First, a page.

By Josh Brandsdorfer
Since 1987, when the Supreme Court in Shearson v. McMahon ruled that a brokerage firm could force customers to agree to arbitration, this method of dispute resolution has become the virtually mandatory in the financial regulatory industry. However, this previously preferred method of dispute resolution could be facing a new frontier if Charles Schwab has its way. In 2011, Charles Schwab added a clause to their agreements that mandated that clients could not pursue action against the corporation in class action suits. Class actions, common amongst investors who cannot afford representation or whose claims are not lucrative enough to hire a lawyer, provided a course of action for aggrieved customers.
The court in Charles Schwab v. FINRA, finding in Schwab’s favor, reinforced that there is little to protect consumers from downright predatory customer agreements, even for the nation’s top financial regulators.
In February, Charles Schwab won its initial panel hearing; and while FINRA, the brokerage industry’s self-financed policing arm, appealed this decision, it could prove disastrous for customers looking to recover against unscrupulous broker-dealers. Though some arguments arise that class action suits benefit the attorneys more than the aggrieved investor, class action suits are sometimes the only options for individuals who do not meet the high loss thresholds many law firms hold for these types of disputes. Instead, customers are forced to become part of a class; individuals similarly situated who all have claims against a common broker or product. These actions can provide powerful results to customers who otherwise could not afford representation and allows investors seek clarity in their legal issues.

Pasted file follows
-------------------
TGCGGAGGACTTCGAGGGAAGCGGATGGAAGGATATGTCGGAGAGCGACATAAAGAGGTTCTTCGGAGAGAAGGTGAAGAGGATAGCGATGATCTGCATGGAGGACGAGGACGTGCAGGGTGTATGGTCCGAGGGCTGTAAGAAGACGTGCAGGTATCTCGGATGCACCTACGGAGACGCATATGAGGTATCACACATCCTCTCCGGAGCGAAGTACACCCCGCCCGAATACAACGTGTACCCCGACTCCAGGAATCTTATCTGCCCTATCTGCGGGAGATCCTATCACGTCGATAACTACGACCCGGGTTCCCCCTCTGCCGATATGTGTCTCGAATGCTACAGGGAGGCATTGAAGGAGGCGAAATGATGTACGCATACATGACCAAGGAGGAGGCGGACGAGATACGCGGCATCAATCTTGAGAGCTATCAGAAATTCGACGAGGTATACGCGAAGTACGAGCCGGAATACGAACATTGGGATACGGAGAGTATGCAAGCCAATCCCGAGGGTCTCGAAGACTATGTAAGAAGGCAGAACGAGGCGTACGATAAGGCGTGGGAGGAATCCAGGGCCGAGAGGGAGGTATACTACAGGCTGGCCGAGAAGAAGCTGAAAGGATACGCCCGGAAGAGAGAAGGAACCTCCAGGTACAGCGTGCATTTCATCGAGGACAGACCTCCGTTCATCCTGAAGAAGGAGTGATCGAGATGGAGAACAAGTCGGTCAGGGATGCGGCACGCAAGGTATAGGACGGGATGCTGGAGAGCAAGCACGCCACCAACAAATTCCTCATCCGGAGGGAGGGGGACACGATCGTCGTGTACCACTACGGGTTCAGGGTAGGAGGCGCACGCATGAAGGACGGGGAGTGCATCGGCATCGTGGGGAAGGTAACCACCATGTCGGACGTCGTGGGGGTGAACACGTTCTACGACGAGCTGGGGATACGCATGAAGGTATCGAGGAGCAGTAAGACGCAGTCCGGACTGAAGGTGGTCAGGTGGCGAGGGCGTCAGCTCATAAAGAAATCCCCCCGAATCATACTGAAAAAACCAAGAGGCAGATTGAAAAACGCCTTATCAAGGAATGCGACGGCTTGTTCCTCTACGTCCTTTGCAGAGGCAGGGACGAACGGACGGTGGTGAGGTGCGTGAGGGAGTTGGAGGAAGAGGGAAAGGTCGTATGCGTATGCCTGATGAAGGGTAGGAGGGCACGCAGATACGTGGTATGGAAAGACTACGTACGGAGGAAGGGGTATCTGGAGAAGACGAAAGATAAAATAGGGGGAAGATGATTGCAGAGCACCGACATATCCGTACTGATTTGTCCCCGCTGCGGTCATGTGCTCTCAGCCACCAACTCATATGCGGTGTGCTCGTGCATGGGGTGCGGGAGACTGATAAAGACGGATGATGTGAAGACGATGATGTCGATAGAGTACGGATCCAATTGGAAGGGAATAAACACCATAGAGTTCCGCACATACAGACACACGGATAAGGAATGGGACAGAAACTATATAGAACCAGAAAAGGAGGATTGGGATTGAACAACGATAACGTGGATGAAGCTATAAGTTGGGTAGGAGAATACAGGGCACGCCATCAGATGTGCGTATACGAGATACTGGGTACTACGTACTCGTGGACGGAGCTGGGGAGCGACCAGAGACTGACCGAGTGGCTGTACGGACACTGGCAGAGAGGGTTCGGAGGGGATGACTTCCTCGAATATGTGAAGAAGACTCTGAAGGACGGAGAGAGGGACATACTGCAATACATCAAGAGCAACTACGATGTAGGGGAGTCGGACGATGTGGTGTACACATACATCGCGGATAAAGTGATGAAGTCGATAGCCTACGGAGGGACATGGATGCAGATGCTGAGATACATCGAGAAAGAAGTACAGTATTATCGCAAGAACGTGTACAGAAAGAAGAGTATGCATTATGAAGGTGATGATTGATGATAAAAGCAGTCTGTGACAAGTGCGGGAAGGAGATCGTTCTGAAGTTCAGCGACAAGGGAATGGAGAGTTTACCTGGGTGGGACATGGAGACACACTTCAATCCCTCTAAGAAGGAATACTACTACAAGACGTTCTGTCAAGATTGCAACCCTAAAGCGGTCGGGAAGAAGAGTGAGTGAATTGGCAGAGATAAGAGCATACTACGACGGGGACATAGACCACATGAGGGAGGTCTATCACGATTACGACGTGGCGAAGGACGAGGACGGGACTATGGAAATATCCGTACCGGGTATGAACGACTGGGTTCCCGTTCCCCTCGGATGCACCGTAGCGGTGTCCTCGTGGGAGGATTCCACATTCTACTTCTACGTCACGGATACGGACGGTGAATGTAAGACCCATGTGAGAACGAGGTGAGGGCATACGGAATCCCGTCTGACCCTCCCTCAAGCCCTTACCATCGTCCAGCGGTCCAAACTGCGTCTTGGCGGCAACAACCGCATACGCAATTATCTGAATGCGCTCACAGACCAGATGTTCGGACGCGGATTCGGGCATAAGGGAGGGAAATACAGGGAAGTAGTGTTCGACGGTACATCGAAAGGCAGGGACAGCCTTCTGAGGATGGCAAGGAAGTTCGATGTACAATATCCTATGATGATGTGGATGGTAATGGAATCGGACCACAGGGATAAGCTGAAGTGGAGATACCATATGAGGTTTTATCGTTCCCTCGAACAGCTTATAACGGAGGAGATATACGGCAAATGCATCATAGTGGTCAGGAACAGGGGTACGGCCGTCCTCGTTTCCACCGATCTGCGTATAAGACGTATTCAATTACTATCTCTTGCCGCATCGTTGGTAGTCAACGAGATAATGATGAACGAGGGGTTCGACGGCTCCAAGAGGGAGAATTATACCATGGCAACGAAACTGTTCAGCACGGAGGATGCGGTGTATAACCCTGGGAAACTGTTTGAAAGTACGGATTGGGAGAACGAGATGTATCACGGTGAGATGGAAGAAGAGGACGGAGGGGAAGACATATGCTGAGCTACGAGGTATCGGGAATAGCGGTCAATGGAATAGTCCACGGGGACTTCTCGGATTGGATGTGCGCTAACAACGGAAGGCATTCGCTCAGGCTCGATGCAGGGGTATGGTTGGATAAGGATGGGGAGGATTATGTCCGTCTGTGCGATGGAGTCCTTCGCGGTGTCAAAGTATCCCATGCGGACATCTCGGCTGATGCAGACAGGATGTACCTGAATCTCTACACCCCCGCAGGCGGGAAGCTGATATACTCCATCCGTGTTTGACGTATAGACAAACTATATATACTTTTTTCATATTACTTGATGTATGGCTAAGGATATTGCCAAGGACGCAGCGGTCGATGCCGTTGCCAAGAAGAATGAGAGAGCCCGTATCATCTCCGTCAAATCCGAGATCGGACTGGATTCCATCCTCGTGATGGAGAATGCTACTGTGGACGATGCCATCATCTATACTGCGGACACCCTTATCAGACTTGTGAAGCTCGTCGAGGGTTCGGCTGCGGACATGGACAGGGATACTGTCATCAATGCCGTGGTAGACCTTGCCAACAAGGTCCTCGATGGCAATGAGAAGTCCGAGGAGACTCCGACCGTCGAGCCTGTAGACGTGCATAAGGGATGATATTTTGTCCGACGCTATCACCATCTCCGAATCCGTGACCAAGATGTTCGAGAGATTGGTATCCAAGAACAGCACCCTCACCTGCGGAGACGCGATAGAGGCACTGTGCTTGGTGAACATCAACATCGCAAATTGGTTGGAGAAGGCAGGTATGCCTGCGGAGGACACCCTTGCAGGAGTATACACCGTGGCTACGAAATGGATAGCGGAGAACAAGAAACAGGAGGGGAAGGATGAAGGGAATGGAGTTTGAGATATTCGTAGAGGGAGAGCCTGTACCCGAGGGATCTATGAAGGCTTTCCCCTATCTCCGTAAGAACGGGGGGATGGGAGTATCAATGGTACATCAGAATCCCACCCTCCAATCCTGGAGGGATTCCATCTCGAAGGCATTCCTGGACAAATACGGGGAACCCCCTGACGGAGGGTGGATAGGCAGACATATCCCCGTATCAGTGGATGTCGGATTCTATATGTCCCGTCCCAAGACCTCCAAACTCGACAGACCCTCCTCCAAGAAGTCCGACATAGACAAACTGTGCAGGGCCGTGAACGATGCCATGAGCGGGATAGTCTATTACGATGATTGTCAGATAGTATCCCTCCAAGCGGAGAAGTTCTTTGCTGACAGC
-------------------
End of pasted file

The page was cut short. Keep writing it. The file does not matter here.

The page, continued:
The addition of non-profit clinics, such as the University of Miami’s Investor Rights Clinic, at least gives customers another avenue should the appeals court hold that Charles Schwab, and likely every other broker-dealer, can shield themselves from class action lawsuits. It is, however, unlikely that the number of non-profit clinics will be able to cover the customer cases that were once engulfed by class actions. A Charles Schwab spokesman indicated that the company will offer to pay the arbitration forum fees for claims under $25,000, but this sum usually only accounts for a few thousand dollars. While a nice gesture, it does not solve the problem. For claims this low, it is not economical for attorneys to take these cases, unless they are categorically similar, in which the attorney would previously cluster these claims together into a class action suit.
Though class actions may be very lucrative for some attorneys, the only parties who truly suffer from the unfavorable judgment in Schwab v. FINRA are the rights of investors. If the appeals panel does rule that Schwab’s action were reasonable and class action suits are in fact not required in brokerage contracts, look for more pro bono or small scale legal practices, like the Investor Rights Clinic here at Miami to become more popular. Law students can gain an insightful look into real legal practice in this pro bono environment. Perhaps more universities will embrace the idea of providing free legal services to investors whose investment claims remain too low for most private attorneys.
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